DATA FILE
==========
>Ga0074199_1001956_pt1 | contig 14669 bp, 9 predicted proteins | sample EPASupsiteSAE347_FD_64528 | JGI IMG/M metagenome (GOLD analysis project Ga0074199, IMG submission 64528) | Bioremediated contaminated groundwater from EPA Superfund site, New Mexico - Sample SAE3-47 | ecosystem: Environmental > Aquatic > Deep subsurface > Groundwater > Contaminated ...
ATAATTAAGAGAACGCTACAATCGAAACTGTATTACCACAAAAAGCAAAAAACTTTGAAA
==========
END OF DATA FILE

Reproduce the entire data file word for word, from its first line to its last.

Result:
>Ga0074199_1001956_pt1 | contig 14669 bp, 9 predicted proteins | sample EPASupsiteSAE347_FD_64528 | JGI IMG/M metagenome (GOLD analysis project Ga0074199, IMG submission 64528) | Bioremediated contaminated groundwater from EPA Superfund site, New Mexico - Sample SAE3-47 | ecosystem: Environmental > Aquatic > Deep subsurface > Groundwater > Contaminated ...
ATAATTAAGAGAACGCTACAATCGAAACTGTATTACCACAAAAAGCAAAAAACTTTGAAA